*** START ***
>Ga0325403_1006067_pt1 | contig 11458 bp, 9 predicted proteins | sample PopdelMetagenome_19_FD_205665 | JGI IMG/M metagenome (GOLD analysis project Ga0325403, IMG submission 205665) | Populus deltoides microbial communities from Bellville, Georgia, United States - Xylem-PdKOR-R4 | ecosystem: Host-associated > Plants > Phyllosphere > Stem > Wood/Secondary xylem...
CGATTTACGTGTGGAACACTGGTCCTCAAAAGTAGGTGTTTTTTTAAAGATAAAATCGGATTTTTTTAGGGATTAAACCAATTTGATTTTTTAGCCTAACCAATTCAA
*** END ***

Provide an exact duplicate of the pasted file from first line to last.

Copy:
>Ga0325403_1006067_pt1 | contig 11458 bp, 9 predicted proteins | sample PopdelMetagenome_19_FD_205665 | JGI IMG/M metagenome (GOLD analysis project Ga0325403, IMG submission 205665) | Populus deltoides microbial communities from Bellville, Georgia, United States - Xylem-PdKOR-R4 | ecosystem: Host-associated > Plants > Phyllosphere > Stem > Wood/Secondary xylem...
CGATTTACGTGTGGAACACTGGTCCTCAAAAGTAGGTGTTTTTTTAAAGATAAAATCGGATTTTTTTAGGGATTAAACCAATTTGATTTTTTAGCCTAACCAATTCAA